The term business-to-consumer, often called B2C, refers to transactions between a business and its end consumer. Examples of B2C transactions include individuals shopping for clothes to be given as birthday gifts, diners ordering food and eating in a restaurant, and TV watchers subscribing to satellite TV providers.
The term B2C differs from business-to-business (B2B) in that these transactions are done with no intent on the consumer’s part to use the product or service for commercial purposes.
If, for the example given above, the shopper bought the clothes in order to resell it in her online shop, that transaction would instead fall under B2B. If a person also buys food in bulk from a restaurant, then uses the food to cater to party and charges for the catering services, then the transaction will fall under B2B as well. For the third example above, if a business orders satellite TV pay-per-view programming such as a popular boxing event, and shows it in their bar with the intention of attracting more customers to come in for a drink, then that transaction would fall under B2B instead of B2C.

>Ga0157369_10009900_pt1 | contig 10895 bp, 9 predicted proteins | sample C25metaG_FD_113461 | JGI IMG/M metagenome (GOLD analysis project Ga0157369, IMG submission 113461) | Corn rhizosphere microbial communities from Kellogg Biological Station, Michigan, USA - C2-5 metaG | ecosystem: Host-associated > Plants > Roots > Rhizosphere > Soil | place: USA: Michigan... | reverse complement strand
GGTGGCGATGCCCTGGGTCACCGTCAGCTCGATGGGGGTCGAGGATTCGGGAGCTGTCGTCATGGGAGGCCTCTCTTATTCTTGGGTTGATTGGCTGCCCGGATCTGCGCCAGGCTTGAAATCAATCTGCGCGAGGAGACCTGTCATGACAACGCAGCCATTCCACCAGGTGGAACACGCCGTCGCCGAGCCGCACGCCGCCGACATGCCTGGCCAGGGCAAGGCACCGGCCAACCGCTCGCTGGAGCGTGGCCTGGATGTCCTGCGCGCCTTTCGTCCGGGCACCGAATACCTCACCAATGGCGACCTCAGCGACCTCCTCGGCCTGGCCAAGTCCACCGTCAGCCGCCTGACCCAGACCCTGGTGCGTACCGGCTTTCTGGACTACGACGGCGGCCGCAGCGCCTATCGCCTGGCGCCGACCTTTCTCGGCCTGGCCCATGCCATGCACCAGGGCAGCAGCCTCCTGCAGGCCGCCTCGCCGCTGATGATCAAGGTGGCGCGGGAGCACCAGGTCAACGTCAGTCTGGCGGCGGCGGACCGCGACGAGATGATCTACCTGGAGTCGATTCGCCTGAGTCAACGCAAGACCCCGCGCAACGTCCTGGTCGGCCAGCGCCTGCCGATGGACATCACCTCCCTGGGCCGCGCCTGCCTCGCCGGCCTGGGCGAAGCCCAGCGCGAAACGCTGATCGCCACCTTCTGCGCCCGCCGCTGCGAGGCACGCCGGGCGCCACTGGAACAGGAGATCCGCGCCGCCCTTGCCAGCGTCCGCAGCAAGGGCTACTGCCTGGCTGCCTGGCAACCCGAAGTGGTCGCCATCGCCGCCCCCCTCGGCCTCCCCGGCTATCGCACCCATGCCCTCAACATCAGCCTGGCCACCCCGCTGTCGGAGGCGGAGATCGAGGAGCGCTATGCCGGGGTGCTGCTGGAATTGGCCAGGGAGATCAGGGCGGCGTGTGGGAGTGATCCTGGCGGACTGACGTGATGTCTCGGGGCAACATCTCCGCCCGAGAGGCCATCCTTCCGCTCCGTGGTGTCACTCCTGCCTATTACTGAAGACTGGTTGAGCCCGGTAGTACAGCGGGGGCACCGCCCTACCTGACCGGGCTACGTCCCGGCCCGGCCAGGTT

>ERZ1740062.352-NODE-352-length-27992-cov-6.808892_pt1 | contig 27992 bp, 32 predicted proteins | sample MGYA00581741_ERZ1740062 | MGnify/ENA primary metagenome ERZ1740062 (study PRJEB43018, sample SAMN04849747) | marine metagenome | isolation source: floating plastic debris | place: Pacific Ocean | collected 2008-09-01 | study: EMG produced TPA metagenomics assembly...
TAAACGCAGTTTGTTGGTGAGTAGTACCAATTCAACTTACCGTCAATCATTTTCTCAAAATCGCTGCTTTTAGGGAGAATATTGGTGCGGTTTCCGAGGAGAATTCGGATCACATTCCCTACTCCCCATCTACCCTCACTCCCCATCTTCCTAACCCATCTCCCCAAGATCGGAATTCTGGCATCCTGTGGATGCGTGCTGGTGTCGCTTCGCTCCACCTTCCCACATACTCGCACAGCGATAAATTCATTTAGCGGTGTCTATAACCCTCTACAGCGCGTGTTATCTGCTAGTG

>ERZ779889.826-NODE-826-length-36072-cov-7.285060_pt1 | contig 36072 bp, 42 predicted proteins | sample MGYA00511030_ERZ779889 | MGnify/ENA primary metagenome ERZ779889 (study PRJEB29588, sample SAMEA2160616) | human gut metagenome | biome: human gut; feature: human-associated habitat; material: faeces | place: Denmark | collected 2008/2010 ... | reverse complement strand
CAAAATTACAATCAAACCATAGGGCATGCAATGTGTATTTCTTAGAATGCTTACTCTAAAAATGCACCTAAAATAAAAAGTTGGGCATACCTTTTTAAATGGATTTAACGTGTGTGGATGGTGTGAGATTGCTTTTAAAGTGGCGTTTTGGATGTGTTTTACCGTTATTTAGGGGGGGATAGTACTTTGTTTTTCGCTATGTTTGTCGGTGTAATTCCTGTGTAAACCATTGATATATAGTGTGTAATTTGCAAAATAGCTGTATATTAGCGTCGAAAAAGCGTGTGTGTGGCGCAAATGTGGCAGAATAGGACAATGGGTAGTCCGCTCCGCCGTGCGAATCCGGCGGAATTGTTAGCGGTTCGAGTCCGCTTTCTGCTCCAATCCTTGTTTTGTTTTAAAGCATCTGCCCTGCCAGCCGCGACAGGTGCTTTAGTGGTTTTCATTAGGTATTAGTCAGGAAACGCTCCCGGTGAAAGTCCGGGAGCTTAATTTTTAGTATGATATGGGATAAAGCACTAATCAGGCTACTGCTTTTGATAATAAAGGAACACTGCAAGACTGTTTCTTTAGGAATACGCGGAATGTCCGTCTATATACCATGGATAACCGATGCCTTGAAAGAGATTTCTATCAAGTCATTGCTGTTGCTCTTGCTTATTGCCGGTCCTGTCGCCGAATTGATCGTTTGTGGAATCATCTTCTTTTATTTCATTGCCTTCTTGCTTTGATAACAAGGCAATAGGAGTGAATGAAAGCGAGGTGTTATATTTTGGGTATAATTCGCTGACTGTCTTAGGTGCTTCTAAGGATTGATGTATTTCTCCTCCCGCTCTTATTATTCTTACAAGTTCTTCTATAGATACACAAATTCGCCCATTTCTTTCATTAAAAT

Though B2C refers to all business-to-consumer transactions the term is most commonly used for online selling of products. The effect of B2C transactions in the online scene is of such magnitude that retailers have become very vigilant in keeping their websites up-to-date and optimized to get the consumer traffic they want.